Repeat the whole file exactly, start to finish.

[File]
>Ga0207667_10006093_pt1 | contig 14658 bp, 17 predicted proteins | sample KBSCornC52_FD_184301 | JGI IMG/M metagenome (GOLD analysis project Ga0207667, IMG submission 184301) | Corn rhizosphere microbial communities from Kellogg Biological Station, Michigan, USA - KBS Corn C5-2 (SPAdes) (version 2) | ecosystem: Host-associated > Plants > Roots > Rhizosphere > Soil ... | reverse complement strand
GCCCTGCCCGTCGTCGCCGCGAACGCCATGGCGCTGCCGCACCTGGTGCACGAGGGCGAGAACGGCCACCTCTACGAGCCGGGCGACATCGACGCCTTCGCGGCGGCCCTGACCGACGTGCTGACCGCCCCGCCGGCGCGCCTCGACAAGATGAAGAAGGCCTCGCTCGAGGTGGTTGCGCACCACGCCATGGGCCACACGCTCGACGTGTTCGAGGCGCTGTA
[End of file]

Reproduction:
>Ga0207667_10006093_pt1 | contig 14658 bp, 17 predicted proteins | sample KBSCornC52_FD_184301 | JGI IMG/M metagenome (GOLD analysis project Ga0207667, IMG submission 184301) | Corn rhizosphere microbial communities from Kellogg Biological Station, Michigan, USA - KBS Corn C5-2 (SPAdes) (version 2) | ecosystem: Host-associated > Plants > Roots > Rhizosphere > Soil ... | reverse complement strand
GCCCTGCCCGTCGTCGCCGCGAACGCCATGGCGCTGCCGCACCTGGTGCACGAGGGCGAGAACGGCCACCTCTACGAGCCGGGCGACATCGACGCCTTCGCGGCGGCCCTGACCGACGTGCTGACCGCCCCGCCGGCGCGCCTCGACAAGATGAAGAAGGCCTCGCTCGAGGTGGTTGCGCACCACGCCATGGGCCACACGCTCGACGTGTTCGAGGCGCTGTA